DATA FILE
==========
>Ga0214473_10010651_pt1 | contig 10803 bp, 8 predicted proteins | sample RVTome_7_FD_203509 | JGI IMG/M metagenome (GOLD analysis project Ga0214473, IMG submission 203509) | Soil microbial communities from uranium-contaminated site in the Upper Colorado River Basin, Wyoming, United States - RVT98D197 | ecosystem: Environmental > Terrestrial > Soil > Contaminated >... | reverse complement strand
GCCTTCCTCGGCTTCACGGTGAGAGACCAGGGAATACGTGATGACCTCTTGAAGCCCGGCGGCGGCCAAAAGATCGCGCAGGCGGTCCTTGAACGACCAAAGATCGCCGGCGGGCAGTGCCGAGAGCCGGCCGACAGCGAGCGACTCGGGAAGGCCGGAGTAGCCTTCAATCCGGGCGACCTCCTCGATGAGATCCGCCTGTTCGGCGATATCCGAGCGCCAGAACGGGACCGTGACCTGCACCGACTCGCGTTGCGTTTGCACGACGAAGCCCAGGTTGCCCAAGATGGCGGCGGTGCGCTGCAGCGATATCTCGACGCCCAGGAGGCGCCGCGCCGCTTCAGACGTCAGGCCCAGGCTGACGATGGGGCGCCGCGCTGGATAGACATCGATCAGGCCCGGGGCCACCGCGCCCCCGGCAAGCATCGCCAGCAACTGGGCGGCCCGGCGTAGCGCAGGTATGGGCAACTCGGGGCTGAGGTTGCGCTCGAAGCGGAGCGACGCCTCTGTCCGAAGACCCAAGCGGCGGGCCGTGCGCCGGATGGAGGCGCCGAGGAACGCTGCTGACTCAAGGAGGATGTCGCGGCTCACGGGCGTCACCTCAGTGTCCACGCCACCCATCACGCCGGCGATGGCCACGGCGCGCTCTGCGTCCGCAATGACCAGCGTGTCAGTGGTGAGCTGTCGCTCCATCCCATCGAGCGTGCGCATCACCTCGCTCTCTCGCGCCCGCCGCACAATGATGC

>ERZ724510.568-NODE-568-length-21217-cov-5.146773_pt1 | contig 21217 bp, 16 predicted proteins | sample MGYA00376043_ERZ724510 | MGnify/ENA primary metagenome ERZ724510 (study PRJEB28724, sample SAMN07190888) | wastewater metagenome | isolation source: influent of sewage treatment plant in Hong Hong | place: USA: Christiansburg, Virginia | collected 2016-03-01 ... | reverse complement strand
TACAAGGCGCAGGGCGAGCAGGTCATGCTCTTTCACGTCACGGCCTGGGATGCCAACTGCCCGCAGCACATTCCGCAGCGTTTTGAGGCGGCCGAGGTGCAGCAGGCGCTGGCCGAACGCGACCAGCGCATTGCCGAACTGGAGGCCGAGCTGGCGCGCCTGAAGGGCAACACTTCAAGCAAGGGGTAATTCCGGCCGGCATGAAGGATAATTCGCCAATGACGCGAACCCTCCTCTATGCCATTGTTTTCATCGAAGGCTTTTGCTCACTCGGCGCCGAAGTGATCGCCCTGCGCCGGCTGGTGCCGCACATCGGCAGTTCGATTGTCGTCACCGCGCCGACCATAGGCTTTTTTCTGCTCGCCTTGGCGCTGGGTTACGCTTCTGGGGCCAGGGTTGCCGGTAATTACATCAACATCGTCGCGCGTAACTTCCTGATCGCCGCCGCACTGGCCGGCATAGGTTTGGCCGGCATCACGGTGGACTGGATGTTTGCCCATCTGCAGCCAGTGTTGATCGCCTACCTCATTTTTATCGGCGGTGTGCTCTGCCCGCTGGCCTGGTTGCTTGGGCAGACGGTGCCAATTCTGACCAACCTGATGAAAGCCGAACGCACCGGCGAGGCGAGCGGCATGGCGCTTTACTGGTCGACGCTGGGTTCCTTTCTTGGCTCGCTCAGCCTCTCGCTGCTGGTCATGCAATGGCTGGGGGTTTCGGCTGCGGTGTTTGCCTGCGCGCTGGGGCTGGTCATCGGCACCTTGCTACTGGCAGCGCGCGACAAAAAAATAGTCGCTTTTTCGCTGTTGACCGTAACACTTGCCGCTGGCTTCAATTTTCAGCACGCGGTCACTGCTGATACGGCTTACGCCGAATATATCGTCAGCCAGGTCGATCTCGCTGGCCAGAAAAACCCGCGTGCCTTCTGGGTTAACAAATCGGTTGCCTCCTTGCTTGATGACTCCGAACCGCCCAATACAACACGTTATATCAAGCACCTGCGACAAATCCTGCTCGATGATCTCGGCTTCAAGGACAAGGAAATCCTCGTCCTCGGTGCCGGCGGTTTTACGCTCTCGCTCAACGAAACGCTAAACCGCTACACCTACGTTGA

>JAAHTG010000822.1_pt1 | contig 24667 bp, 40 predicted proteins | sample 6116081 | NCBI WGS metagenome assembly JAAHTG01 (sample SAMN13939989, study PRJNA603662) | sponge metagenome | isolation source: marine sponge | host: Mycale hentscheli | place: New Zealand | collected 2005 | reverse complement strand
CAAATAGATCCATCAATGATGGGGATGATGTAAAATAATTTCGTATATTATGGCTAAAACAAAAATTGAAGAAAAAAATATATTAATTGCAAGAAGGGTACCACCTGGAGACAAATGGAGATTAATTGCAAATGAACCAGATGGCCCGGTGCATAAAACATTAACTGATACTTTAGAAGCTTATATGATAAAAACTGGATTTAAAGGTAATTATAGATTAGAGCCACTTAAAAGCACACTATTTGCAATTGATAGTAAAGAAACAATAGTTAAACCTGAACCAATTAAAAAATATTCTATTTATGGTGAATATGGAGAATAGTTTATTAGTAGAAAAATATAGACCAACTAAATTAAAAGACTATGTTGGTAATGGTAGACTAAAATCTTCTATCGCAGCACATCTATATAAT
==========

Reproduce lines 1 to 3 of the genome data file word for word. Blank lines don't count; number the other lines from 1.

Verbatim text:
>Ga0214473_10010651_pt1 | contig 10803 bp, 8 predicted proteins | sample RVTome_7_FD_203509 | JGI IMG/M metagenome (GOLD analysis project Ga0214473, IMG submission 203509) | Soil microbial communities from uranium-contaminated site in the Upper Colorado River Basin, Wyoming, United States - RVT98D197 | ecosystem: Environmental > Terrestrial > Soil > Contaminated >... | reverse complement strand
GCCTTCCTCGGCTTCACGGTGAGAGACCAGGGAATACGTGATGACCTCTTGAAGCCCGGCGGCGGCCAAAAGATCGCGCAGGCGGTCCTTGAACGACCAAAGATCGCCGGCGGGCAGTGCCGAGAGCCGGCCGACAGCGAGCGACTCGGGAAGGCCGGAGTAGCCTTCAATCCGGGCGACCTCCTCGATGAGATCCGCCTGTTCGGCGATATCCGAGCGCCAGAACGGGACCGTGACCTGCACCGACTCGCGTTGCGTTTGCACGACGAAGCCCAGGTTGCCCAAGATGGCGGCGGTGCGCTGCAGCGATATCTCGACGCCCAGGAGGCGCCGCGCCGCTTCAGACGTCAGGCCCAGGCTGACGATGGGGCGCCGCGCTGGATAGACATCGATCAGGCCCGGGGCCACCGCGCCCCCGGCAAGCATCGCCAGCAACTGGGCGGCCCGGCGTAGCGCAGGTATGGGCAACTCGGGGCTGAGGTTGCGCTCGAAGCGGAGCGACGCCTCTGTCCGAAGACCCAAGCGGCGGGCCGTGCGCCGGATGGAGGCGCCGAGGAACGCTGCTGACTCAAGGAGGATGTCGCGGCTCACGGGCGTCACCTCAGTGTCCACGCCACCCATCACGCCGGCGATGGCCACGGCGCGCTCTGCGTCCGCAATGACCAGCGTGTCAGTGGTGAGCTGTCGCTCCATCCCATCGAGCGTGCGCATCACCTCGCTCTCTCGCGCCCGCCGCACAATGATGC

>ERZ724510.568-NODE-568-length-21217-cov-5.146773_pt1 | contig 21217 bp, 16 predicted proteins | sample MGYA00376043_ERZ724510 | MGnify/ENA primary metagenome ERZ724510 (study PRJEB28724, sample SAMN07190888) | wastewater metagenome | isolation source: influent of sewage treatment plant in Hong Hong | place: USA: Christiansburg, Virginia | collected 2016-03-01 ... | reverse complement strand